The physical and chemical degradations of a state-of-the-art proton exchange membrane (PEM) composed of a perfluorinated sulfonic acid (PFSA) ionomer and polytetrafluoroethylene (PTFE) reinforcement are induced through the repeated expansion/shrinkage of the ionomer and free radical attacks. Such degradations essentially originate from the loose structure of the materials and the low interactive binding force among the PEM constituents. In this study, the need for simplified design principles of adhesives led to the use of mussel-inspired polydopamine (PD) as an interfacial modifier for the fabrication of highly durable PEM. Indeed, a self-polymerized dopamine layer acts as an interfacial glue, and enables efficient impregnation of a hydrophilic PFSA ionomer into porous hydrophobic PTFE with high packing density, resulting in strong adhesion between the PTFE and the PFSA polymers in the membrane. In addition, the redox property of the PD end groups spontaneously reduces the partial Ce salts in the ionomer solution and anchors them to the PD@PTFE substrate as defective cerium oxide (CeOx) nanoparticles, reducing the dissolution and subsequent migration under cell operations. Finally, a CePD@PTFE membrane shows outstanding durability in fuel cells under an accelerated humidity cycling test with a reduction in the degree of physical and chemical failures.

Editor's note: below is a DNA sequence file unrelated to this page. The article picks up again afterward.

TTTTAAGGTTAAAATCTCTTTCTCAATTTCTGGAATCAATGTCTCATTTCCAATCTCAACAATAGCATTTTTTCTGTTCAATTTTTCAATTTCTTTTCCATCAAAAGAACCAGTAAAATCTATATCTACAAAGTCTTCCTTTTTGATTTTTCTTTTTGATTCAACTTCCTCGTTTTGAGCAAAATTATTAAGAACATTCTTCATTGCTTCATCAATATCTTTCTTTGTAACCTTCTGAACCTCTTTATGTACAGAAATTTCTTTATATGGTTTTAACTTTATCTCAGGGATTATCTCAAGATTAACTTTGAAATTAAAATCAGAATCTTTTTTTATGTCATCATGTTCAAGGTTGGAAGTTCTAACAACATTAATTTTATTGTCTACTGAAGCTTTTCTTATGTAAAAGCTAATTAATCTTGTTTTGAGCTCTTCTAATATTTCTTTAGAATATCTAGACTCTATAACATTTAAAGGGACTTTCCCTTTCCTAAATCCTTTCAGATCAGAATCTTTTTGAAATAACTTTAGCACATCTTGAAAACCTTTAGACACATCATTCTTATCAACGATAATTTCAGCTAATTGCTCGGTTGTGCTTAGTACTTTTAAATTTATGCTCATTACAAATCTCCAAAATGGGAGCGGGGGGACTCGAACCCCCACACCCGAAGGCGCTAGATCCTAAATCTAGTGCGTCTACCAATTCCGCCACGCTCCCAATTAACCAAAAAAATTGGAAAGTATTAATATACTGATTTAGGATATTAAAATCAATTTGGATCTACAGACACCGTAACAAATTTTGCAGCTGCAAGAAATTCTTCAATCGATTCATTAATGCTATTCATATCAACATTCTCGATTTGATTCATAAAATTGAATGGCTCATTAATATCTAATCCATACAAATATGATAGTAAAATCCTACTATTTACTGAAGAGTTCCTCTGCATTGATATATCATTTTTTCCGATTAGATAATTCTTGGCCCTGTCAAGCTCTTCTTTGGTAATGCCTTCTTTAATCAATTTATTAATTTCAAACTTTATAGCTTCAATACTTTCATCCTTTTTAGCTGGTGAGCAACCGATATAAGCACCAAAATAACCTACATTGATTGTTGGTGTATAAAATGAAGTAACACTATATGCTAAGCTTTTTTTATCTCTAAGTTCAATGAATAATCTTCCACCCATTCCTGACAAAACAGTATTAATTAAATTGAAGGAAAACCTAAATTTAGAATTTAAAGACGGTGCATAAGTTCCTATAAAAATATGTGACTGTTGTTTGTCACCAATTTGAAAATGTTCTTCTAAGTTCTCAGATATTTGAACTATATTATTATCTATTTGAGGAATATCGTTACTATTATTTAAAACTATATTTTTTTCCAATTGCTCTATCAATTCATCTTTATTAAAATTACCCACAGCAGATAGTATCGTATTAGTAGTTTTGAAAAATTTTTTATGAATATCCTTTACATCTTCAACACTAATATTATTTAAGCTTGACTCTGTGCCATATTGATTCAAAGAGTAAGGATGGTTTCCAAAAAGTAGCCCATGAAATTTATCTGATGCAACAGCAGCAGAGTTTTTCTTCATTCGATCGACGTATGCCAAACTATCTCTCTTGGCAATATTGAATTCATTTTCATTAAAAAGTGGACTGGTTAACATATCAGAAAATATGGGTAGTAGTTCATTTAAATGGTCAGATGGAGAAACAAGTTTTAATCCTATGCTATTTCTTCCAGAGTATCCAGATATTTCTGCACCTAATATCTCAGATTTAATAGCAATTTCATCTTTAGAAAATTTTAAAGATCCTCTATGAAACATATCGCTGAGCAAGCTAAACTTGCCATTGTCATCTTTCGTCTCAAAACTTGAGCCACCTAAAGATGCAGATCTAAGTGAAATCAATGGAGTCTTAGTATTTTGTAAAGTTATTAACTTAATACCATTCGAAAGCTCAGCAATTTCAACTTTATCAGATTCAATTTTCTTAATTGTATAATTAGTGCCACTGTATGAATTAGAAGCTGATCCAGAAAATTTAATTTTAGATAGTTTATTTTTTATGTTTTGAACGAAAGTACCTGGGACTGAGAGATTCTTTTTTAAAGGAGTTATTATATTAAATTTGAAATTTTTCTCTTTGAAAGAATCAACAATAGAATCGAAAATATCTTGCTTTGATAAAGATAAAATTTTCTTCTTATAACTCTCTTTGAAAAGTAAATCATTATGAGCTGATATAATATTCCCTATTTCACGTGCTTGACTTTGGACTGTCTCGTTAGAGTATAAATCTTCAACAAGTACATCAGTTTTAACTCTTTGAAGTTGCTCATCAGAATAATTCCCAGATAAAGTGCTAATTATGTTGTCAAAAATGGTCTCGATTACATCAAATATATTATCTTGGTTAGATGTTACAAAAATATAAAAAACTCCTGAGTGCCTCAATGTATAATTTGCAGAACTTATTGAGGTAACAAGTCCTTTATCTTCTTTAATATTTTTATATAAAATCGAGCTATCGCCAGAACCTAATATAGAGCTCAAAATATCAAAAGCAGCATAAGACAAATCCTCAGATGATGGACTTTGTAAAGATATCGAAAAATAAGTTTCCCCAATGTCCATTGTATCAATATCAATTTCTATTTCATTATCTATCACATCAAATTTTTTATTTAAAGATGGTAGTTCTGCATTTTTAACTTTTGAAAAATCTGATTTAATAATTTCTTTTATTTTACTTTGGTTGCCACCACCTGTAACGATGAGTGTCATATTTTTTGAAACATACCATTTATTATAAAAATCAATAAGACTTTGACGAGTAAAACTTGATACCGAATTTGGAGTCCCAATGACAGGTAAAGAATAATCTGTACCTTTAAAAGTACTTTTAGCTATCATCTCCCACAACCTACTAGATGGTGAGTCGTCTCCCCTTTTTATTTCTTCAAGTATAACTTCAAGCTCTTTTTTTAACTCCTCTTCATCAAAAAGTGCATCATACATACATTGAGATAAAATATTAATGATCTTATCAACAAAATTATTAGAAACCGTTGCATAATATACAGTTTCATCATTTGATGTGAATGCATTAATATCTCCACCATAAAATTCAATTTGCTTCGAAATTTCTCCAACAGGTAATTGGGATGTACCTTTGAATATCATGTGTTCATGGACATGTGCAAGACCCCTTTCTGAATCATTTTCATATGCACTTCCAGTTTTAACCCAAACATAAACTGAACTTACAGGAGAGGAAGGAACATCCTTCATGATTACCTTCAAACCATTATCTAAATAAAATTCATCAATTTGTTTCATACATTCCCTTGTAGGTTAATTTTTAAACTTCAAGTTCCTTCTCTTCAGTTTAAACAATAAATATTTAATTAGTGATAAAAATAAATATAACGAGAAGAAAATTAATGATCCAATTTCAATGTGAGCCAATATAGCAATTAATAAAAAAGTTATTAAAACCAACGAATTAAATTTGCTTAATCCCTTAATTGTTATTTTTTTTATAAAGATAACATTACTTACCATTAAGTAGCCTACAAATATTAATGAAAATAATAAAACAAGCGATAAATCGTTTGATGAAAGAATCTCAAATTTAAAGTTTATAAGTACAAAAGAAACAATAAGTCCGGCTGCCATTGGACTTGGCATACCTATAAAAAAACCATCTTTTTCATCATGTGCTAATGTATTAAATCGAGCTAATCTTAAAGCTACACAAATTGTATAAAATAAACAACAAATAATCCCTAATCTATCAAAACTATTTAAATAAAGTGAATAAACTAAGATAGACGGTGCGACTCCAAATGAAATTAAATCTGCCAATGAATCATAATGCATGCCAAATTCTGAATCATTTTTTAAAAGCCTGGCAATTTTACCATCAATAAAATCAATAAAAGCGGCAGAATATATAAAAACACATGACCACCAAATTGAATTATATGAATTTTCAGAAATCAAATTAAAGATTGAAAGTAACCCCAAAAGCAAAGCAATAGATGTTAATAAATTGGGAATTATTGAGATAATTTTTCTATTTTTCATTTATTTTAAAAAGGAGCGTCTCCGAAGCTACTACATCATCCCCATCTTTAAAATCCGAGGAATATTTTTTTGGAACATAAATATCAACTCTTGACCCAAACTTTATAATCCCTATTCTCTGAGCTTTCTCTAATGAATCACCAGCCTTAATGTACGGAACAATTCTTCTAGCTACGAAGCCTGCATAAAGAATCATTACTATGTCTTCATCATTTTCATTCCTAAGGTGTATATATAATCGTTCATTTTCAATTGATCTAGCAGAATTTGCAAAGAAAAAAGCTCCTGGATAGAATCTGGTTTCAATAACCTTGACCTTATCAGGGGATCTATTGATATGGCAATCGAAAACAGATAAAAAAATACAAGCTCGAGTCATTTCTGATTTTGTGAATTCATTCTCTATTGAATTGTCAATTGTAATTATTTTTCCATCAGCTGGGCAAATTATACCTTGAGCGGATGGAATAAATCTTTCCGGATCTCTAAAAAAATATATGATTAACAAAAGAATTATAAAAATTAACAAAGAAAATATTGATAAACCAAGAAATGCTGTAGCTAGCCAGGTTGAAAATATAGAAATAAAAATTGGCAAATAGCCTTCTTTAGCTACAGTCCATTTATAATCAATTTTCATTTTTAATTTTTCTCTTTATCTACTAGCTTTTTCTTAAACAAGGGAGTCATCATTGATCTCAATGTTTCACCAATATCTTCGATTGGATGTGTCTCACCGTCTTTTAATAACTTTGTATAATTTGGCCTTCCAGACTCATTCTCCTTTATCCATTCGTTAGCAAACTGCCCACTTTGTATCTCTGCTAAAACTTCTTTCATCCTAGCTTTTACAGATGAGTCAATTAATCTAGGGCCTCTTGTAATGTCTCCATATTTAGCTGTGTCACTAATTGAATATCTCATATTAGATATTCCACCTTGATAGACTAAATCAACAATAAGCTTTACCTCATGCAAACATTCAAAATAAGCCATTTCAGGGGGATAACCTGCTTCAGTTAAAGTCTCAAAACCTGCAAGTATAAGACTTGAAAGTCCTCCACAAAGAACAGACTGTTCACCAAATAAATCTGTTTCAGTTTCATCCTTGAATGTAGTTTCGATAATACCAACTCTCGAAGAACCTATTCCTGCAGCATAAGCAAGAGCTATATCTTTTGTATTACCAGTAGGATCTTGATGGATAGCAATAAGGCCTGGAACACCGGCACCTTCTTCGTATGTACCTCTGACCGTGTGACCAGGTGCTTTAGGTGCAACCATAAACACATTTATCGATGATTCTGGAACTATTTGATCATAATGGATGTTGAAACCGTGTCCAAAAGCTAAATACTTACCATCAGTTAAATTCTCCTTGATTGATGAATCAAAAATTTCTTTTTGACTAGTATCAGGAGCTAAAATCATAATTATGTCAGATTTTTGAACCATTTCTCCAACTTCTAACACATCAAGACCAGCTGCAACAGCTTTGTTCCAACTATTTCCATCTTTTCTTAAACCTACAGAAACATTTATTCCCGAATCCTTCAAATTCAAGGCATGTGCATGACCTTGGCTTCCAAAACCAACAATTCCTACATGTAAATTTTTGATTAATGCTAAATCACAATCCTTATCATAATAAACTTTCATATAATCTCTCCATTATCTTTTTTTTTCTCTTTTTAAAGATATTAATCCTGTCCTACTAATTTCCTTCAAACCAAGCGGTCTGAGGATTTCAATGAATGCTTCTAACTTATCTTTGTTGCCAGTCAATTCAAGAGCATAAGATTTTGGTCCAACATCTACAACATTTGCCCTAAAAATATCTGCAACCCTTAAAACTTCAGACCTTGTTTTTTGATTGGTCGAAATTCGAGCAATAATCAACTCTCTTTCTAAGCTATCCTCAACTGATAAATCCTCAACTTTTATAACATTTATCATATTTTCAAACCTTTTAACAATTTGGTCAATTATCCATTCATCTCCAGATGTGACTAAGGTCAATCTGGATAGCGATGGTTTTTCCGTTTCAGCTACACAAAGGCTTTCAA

- cerium oxides
- polymer exchange membrane fuel cells
- radical scavengers
- reinforced composite membranes
ASJC Scopus subject areas
- Materials Science(all)
- Condensed Matter Physics